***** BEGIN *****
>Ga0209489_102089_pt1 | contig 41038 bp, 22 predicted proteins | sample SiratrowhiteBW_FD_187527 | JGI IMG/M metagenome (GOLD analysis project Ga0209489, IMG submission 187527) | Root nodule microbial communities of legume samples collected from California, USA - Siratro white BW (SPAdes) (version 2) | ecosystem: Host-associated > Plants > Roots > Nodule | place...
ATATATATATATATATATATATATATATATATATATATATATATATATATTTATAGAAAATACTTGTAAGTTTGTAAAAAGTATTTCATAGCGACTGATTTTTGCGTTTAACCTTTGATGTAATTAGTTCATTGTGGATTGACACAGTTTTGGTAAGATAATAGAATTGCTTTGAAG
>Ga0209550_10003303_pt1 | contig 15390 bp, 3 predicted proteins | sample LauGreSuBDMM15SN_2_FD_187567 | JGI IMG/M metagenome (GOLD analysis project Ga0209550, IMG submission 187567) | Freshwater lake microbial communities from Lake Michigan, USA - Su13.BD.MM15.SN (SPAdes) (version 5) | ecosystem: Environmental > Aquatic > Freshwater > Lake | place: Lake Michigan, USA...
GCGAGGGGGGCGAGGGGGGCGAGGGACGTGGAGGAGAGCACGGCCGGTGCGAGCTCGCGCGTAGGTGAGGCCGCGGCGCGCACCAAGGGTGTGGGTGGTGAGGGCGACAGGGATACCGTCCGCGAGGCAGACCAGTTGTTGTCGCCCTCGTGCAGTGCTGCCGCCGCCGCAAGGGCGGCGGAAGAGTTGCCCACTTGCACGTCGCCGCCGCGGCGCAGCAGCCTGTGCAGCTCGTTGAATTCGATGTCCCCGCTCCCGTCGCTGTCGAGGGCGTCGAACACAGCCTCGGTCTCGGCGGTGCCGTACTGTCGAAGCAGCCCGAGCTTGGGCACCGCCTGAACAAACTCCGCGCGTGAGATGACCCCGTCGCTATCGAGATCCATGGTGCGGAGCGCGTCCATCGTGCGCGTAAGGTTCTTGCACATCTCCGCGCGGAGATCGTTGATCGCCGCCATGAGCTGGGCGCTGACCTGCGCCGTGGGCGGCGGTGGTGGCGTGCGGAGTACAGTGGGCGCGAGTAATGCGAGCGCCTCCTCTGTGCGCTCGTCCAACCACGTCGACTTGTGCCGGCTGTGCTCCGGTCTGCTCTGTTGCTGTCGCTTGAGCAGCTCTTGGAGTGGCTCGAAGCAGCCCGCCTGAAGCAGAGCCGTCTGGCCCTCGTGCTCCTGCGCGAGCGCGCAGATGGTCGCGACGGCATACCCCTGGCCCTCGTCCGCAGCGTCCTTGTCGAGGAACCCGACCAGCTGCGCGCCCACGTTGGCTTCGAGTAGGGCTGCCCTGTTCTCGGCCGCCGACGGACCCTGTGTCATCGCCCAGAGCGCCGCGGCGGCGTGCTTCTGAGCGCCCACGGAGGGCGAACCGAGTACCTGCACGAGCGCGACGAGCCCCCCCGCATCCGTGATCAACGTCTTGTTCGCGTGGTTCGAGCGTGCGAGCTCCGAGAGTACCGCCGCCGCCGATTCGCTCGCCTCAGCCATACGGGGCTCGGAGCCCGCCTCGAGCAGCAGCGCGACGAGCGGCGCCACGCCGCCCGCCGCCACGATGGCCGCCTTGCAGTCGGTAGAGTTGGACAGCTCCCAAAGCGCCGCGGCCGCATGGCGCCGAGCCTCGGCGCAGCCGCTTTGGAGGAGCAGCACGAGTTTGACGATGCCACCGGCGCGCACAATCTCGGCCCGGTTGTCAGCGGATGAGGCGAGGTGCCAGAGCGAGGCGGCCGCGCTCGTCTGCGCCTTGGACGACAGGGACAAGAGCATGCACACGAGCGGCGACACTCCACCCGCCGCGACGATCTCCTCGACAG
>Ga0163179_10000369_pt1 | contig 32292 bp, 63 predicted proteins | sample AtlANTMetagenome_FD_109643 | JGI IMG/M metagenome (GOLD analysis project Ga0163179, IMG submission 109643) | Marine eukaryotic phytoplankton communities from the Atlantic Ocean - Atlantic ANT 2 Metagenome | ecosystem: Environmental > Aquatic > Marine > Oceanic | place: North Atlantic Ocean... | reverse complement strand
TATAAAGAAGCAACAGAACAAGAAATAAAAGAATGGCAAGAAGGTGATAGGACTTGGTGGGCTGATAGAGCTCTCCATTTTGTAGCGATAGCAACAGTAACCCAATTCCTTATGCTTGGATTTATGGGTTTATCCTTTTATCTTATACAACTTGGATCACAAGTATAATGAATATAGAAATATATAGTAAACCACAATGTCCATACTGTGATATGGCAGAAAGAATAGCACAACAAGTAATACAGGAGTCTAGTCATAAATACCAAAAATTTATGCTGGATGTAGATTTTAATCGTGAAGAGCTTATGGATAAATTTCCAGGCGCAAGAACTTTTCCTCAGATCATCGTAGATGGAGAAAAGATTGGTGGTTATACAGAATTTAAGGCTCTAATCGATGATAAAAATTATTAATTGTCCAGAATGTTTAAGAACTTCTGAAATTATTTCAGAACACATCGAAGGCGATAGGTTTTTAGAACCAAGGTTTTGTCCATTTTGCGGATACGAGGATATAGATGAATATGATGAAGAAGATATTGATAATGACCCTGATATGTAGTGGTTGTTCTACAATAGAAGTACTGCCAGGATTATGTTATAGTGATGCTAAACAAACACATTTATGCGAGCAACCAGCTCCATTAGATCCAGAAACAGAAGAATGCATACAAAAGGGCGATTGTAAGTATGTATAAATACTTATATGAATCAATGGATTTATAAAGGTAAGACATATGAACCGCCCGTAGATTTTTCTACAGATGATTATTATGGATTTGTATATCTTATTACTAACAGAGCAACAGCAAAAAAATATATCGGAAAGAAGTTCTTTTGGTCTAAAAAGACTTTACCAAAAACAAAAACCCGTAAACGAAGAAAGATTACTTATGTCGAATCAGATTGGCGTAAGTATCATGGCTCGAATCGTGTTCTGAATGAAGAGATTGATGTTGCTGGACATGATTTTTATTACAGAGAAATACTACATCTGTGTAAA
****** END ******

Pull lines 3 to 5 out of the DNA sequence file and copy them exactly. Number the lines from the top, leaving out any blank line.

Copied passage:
>Ga0209550_10003303_pt1 | contig 15390 bp, 3 predicted proteins | sample LauGreSuBDMM15SN_2_FD_187567 | JGI IMG/M metagenome (GOLD analysis project Ga0209550, IMG submission 187567) | Freshwater lake microbial communities from Lake Michigan, USA - Su13.BD.MM15.SN (SPAdes) (version 5) | ecosystem: Environmental > Aquatic > Freshwater > Lake | place: Lake Michigan, USA...
GCGAGGGGGGCGAGGGGGGCGAGGGACGTGGAGGAGAGCACGGCCGGTGCGAGCTCGCGCGTAGGTGAGGCCGCGGCGCGCACCAAGGGTGTGGGTGGTGAGGGCGACAGGGATACCGTCCGCGAGGCAGACCAGTTGTTGTCGCCCTCGTGCAGTGCTGCCGCCGCCGCAAGGGCGGCGGAAGAGTTGCCCACTTGCACGTCGCCGCCGCGGCGCAGCAGCCTGTGCAGCTCGTTGAATTCGATGTCCCCGCTCCCGTCGCTGTCGAGGGCGTCGAACACAGCCTCGGTCTCGGCGGTGCCGTACTGTCGAAGCAGCCCGAGCTTGGGCACCGCCTGAACAAACTCCGCGCGTGAGATGACCCCGTCGCTATCGAGATCCATGGTGCGGAGCGCGTCCATCGTGCGCGTAAGGTTCTTGCACATCTCCGCGCGGAGATCGTTGATCGCCGCCATGAGCTGGGCGCTGACCTGCGCCGTGGGCGGCGGTGGTGGCGTGCGGAGTACAGTGGGCGCGAGTAATGCGAGCGCCTCCTCTGTGCGCTCGTCCAACCACGTCGACTTGTGCCGGCTGTGCTCCGGTCTGCTCTGTTGCTGTCGCTTGAGCAGCTCTTGGAGTGGCTCGAAGCAGCCCGCCTGAAGCAGAGCCGTCTGGCCCTCGTGCTCCTGCGCGAGCGCGCAGATGGTCGCGACGGCATACCCCTGGCCCTCGTCCGCAGCGTCCTTGTCGAGGAACCCGACCAGCTGCGCGCCCACGTTGGCTTCGAGTAGGGCTGCCCTGTTCTCGGCCGCCGACGGACCCTGTGTCATCGCCCAGAGCGCCGCGGCGGCGTGCTTCTGAGCGCCCACGGAGGGCGAACCGAGTACCTGCACGAGCGCGACGAGCCCCCCCGCATCCGTGATCAACGTCTTGTTCGCGTGGTTCGAGCGTGCGAGCTCCGAGAGTACCGCCGCCGCCGATTCGCTCGCCTCAGCCATACGGGGCTCGGAGCCCGCCTCGAGCAGCAGCGCGACGAGCGGCGCCACGCCGCCCGCCGCCACGATGGCCGCCTTGCAGTCGGTAGAGTTGGACAGCTCCCAAAGCGCCGCGGCCGCATGGCGCCGAGCCTCGGCGCAGCCGCTTTGGAGGAGCAGCACGAGTTTGACGATGCCACCGGCGCGCACAATCTCGGCCCGGTTGTCAGCGGATGAGGCGAGGTGCCAGAGCGAGGCGGCCGCGCTCGTCTGCGCCTTGGACGACAGGGACAAGAGCATGCACACGAGCGGCGACACTCCACCCGCCGCGACGATCTCCTCGACAG
>Ga0163179_10000369_pt1 | contig 32292 bp, 63 predicted proteins | sample AtlANTMetagenome_FD_109643 | JGI IMG/M metagenome (GOLD analysis project Ga0163179, IMG submission 109643) | Marine eukaryotic phytoplankton communities from the Atlantic Ocean - Atlantic ANT 2 Metagenome | ecosystem: Environmental > Aquatic > Marine > Oceanic | place: North Atlantic Ocean... | reverse complement strand